David Crockett was one of the few Americans… to achieve folk status during their lifetime. He used the frontier image to get himself elected to Congress in 1826, one of many young men cashing in on the popularity of Andrew Jackson’s political rise. It didn’t take long for Crockett to run afoul of Old Hickory, opposing Jackson on many key issues including Indian removal, Crockett would only serve until 1836; “I bark at no man’s bid. I will never come and go, and fetch and carry, at the whistle of the great man in the White House no matter who he is.”
The fiercely independent attitude led Crockett… to Texas in 1836. For Crockett, it was a chance at redemption -his frontier exploits could only carry him so far- what his resume lacked was military glory. Texas seemed like a place where Crockett could attain more notoriety and acquire some property. Crockett wasted little time proclaiming his arrival in Texas, “I have taken the oath of government and have enrolled my name as a volunteer and will set out for the Rio Grande in a few days with the volunteers from the United States.” Volunteers from the US were offered nearly 5,000 acres of land in Texas, an irresistible proposition.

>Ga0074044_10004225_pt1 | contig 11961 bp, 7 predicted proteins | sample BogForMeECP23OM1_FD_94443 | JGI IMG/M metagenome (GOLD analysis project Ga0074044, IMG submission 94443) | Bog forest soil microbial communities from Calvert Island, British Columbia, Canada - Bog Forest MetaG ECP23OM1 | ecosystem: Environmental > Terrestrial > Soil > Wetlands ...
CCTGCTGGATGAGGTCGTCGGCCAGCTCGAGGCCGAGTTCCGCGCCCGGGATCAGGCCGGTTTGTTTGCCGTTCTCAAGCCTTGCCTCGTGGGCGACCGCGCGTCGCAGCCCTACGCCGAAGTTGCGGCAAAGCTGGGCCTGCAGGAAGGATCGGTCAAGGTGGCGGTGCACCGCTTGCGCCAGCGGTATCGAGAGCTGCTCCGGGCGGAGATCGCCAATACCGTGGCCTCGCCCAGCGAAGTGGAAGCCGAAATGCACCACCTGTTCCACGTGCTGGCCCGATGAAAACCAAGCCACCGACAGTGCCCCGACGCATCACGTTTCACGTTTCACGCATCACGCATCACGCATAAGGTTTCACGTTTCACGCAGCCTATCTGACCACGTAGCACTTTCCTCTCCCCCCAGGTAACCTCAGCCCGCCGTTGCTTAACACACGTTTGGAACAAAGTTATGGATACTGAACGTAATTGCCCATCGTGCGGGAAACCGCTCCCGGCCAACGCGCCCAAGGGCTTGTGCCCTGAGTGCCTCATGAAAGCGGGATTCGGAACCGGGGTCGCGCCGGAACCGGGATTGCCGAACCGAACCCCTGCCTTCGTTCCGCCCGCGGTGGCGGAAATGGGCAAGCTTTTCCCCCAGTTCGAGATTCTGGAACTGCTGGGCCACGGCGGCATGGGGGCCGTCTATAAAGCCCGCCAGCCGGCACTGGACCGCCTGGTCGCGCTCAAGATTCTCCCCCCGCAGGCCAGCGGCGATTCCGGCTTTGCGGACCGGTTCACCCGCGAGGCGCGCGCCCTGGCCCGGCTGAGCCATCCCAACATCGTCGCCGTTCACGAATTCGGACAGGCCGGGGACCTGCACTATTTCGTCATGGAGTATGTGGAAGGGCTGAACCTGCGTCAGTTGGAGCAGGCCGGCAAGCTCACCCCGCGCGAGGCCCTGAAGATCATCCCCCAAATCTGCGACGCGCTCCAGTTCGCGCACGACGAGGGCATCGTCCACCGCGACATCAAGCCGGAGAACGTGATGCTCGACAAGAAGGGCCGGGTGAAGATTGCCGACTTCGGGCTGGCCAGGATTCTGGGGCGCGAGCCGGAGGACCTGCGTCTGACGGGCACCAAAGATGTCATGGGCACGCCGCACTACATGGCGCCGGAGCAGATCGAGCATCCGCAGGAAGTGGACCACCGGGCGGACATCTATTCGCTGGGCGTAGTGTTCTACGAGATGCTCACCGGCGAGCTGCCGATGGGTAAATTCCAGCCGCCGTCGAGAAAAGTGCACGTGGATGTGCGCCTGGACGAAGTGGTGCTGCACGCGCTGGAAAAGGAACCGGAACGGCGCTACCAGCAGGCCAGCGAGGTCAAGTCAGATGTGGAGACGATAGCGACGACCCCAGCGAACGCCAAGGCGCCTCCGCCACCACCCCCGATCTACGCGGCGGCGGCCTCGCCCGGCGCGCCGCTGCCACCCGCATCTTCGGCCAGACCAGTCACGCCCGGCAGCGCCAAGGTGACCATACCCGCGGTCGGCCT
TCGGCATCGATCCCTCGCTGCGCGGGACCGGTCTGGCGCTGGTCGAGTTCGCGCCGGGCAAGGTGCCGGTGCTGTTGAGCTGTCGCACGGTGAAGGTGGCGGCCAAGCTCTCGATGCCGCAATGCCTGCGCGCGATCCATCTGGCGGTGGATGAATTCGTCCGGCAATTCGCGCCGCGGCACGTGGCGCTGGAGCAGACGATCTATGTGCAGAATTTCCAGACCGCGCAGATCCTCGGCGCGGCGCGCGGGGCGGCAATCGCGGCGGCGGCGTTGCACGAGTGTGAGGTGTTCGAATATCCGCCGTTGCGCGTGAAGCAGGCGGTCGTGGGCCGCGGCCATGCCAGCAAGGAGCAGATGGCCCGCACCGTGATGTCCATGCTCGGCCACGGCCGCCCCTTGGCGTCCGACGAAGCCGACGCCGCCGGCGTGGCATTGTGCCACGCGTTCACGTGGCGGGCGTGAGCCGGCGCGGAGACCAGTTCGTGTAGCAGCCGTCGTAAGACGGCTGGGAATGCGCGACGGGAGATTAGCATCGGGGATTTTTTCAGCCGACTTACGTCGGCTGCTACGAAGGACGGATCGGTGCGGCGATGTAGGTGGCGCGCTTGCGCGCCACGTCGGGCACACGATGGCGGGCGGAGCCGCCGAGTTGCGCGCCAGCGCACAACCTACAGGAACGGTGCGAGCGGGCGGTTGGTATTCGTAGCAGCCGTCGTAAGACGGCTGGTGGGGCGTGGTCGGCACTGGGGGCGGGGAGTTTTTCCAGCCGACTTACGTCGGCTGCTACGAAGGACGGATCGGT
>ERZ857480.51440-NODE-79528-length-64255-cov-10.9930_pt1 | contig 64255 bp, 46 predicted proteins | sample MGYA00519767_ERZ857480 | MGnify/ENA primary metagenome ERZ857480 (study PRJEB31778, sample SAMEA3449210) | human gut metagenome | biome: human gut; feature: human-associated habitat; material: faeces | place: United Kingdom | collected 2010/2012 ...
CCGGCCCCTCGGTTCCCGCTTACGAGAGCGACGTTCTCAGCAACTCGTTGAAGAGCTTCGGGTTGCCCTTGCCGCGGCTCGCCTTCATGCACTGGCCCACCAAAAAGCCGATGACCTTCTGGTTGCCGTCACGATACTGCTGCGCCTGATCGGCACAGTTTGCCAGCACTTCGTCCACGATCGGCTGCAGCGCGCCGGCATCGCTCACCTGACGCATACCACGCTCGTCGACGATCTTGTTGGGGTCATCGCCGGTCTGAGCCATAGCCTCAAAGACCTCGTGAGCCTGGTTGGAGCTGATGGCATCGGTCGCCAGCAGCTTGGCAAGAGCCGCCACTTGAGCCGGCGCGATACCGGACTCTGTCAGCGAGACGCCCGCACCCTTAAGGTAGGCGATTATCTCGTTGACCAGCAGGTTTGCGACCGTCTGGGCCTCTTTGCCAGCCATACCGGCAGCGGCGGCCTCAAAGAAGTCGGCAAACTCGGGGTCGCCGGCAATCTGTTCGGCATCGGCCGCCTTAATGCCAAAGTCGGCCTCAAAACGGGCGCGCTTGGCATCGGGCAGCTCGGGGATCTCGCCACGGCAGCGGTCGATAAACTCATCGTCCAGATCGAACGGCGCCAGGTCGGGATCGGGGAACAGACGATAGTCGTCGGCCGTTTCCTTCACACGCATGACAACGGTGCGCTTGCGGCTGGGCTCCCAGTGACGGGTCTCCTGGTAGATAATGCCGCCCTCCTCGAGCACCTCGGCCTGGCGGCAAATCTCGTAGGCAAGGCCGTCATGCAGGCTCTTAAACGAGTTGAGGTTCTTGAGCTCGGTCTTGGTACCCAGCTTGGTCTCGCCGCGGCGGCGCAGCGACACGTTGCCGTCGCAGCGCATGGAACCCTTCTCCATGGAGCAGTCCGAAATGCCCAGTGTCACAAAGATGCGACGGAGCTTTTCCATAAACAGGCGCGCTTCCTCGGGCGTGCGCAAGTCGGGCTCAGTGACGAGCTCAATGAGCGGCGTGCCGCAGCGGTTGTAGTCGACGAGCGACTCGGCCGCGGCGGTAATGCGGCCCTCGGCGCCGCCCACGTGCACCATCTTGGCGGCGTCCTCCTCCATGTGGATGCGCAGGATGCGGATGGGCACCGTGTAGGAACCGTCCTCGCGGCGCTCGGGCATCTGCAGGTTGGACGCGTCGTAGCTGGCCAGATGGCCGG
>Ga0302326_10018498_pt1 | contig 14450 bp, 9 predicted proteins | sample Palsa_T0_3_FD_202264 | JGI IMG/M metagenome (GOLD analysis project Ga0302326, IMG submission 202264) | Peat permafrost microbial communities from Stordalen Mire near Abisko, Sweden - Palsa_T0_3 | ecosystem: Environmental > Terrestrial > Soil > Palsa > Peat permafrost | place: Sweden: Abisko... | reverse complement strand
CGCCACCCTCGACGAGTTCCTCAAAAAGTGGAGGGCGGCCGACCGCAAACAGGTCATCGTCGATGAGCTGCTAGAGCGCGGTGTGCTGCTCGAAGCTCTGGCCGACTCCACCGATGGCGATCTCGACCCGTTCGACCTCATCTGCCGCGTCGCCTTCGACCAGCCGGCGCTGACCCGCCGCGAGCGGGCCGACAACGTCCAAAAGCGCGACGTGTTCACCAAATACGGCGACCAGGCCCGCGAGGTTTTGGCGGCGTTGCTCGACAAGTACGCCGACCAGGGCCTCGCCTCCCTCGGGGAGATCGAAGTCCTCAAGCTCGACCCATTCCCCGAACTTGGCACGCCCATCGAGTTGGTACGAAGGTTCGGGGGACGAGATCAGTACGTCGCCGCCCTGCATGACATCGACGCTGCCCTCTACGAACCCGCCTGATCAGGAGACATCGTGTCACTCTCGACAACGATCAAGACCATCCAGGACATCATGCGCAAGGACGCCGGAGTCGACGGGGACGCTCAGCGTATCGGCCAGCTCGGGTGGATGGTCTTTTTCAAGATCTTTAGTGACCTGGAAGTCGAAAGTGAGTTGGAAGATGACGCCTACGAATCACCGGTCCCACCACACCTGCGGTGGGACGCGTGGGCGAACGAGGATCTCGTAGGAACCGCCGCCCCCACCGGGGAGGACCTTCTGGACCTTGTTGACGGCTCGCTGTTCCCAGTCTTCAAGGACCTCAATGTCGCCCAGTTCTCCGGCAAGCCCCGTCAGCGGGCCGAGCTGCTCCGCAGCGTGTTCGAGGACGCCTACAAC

Crockett’s death was just as legendary as his life… but neither is connected with reality. Crockett was a second generation woodsman, pioneers like Andrew Jackson had blazed the trails of Tennessee a decade before young Davy came of age. Crockett was a dutiful but largely unskilled politician, unwilling to maintain the very political connections that brought him to power. Debate rages about his heroism to this day; some claim he died surrounded by sixteen Mexican corpses, one with Crockett’s knife buried in him. Other witnesses claim Crockett surrendered and tried unsuccessfully to bargain for his life. Most likely, he died like those around him, outnumbered and out-gunned.